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Of Sea and Sand
By Denyse Woods, American University in Cairo Press,
304 pages, $17

If I use one word to describe Of Sea and Sand, Denyse Wood’s sixth novel, it would be: unusual. Not because it deals with the supernatural; a ton of novels fall into that category. But due to the fact that the interactions between her protagonist and the supernatural being come across as vaguely believable. Mundane even. And also because vampires and demons are not her thing. The supernatural in this case is the jinn.

Irishman Gabriel Sherlock arrives in Oman in 1982 to stay with his sister, fleeing shame and disaster back home. A gifted pianist, he has committed a fairly shocking crime, against his own brother. There are enticing allusions to it throughout the first half of the book, but the reader is none the cleverer about what exactly Gabriel has done. It is only towards the end that we come to know, and his crime comes across as rather strange and certainly very callous.

His sister, despite being bitter about what has transpired in their family, accommodates him, and his brother-in-law pulls some strings to get Gabriel a job.

Gabriel steadily falls in love with Oman, seeing it as a refuge from his past. He begins an intense affair with a woman whom no one else has seen. People around him insist she must be a jinn but Gabriel refuses to believe this version of the truth, despite the fact that his lover appears never to eat any food, and disappears for good without explanation.

While Gabriel is in Oman, Thea Kerrigan, also Irish, lands a job in Saddam Hussain’s Iraq, at a time when the country is the midst of the brutal and futile eight-year war with Iran. Just as she is settling into her well-paid clerical job, she falls in love with the Indian manager of the hotel her company has housed her in. He has lived his life primarily in Oman. Both have strong feelings for each other, but the fact that he is married with three children comes in the way of the romance. An unexplained illness eventually leads Thea back to Ireland, where she gets married and gives birth to two children.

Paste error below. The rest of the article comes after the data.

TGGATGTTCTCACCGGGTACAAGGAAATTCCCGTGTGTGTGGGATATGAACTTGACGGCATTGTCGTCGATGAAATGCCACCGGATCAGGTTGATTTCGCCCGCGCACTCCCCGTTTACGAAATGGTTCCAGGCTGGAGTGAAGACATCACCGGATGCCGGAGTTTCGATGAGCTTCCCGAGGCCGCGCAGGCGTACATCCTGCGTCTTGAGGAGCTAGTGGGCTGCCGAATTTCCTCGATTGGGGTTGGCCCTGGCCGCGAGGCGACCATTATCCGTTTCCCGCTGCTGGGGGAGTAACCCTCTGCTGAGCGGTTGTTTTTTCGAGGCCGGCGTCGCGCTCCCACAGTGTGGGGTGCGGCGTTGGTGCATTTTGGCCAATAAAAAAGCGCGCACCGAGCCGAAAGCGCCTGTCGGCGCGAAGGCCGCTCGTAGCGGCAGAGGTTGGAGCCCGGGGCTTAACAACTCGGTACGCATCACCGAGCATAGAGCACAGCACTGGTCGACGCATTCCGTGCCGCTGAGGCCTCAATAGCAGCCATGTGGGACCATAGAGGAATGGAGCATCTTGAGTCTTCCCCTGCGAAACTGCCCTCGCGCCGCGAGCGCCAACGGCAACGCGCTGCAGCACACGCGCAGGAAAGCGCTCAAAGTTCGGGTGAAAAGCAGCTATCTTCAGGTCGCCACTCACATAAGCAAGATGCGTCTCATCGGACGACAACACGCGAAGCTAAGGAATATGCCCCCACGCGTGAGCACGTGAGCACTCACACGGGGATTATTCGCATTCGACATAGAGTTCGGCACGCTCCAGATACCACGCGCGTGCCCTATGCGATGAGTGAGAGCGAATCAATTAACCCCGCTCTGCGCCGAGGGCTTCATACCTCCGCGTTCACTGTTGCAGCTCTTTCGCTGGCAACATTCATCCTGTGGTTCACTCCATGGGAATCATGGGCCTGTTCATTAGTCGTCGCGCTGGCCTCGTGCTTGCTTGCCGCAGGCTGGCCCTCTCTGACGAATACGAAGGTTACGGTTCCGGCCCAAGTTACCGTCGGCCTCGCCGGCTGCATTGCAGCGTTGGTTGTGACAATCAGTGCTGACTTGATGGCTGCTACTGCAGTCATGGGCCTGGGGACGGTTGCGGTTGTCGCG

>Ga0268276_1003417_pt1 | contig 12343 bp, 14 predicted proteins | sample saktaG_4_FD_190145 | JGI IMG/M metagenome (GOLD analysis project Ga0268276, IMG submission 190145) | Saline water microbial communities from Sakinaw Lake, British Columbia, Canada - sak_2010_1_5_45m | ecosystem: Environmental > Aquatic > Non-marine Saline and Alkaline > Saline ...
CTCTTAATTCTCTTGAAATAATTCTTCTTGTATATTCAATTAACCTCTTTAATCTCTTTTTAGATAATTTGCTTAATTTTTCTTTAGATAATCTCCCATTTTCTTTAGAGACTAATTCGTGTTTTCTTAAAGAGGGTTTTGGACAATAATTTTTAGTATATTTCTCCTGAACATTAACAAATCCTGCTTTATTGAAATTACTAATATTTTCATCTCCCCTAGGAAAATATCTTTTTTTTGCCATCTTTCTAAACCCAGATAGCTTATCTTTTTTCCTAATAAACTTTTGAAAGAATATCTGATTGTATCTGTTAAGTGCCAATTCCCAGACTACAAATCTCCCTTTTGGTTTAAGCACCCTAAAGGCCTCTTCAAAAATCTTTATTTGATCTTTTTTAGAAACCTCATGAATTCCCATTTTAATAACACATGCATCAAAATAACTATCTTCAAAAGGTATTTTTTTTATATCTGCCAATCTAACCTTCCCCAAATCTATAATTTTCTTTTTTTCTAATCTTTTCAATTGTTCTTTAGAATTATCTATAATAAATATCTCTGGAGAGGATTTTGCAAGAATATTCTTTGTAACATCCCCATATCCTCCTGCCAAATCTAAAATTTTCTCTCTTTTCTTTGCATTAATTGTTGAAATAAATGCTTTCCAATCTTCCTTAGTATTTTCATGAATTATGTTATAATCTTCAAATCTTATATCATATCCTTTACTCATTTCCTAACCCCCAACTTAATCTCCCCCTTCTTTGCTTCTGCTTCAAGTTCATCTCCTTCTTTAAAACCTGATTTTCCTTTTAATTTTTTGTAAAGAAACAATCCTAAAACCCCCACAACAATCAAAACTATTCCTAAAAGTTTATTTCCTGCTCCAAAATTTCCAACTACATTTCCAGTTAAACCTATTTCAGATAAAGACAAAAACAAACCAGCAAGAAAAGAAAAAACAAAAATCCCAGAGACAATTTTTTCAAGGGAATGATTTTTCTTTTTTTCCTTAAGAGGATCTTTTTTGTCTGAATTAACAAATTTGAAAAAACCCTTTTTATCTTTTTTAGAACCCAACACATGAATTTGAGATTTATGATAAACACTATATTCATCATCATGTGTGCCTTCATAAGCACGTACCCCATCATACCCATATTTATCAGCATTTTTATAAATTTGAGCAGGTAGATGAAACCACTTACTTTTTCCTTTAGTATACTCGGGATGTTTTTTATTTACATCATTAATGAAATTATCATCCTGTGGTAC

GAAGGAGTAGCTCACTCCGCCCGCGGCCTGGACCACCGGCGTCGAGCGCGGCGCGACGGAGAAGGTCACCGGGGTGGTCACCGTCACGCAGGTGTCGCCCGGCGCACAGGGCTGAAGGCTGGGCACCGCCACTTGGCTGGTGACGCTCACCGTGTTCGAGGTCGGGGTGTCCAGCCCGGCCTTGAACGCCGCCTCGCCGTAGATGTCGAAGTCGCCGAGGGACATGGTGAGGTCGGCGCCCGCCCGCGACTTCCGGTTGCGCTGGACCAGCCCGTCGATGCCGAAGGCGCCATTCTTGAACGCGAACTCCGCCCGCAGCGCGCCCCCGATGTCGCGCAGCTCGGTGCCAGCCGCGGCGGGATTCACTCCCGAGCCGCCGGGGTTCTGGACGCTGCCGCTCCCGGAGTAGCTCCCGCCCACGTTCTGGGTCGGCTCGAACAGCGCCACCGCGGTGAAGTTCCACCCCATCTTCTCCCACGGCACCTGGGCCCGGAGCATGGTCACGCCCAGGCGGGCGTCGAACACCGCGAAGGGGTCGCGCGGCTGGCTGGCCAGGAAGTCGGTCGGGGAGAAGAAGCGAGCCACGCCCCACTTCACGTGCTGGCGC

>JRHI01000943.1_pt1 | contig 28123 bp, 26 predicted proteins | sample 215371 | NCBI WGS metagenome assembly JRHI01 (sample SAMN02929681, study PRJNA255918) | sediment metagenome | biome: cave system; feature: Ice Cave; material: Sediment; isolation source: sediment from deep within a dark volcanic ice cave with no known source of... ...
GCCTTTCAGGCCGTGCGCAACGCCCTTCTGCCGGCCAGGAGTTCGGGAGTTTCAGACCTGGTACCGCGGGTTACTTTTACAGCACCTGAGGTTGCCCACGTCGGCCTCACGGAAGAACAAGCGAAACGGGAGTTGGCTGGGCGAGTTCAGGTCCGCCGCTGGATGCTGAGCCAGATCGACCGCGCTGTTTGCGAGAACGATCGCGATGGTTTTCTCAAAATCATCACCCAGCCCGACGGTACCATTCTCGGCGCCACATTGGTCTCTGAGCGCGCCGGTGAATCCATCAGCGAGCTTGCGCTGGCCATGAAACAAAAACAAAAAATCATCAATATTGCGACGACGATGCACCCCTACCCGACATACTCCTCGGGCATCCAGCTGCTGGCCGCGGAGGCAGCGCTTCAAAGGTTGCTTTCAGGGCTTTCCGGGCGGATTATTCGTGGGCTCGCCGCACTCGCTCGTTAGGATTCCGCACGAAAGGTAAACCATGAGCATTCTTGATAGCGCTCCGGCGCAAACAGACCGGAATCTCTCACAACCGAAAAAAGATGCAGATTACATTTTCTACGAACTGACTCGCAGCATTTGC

Fast forward 26 years, and Thea lands in Muscat, chasing her own ghosts from the past. Gabriel, who jointly owns a tourism company and often doubles as a tour guide, approaches Thea, believing fully that she is his old lover. Initially dismissive, and despite being certain that they have never met before, Thea is still drawn to the stranger and the rumours that surround him. And thus begins a mind-bending journey in which reality and fantasy get intertwined.

Denyse Woods, who sometimes writes as Denyse Devlin, is an Irish novelist based in Cork. Her writing style is formal, descriptive and straightforward. What shines through in her book is her love for the region, especially Oman. In an interview with the Times of Oman, Woods noted: “By setting stories in the Middle East, I try, in my own very small way, to allow readers to look beyond news headlines and see the wealth of the people and places right across the Arab world.”

Her description of the Sultanate — its people, its wadis, its mountains, and its desert — give the novel a strong sense of location. The novel is divided into four parts, three of which are set in Oman and one in Iraq, with a splattering of Ireland throughout.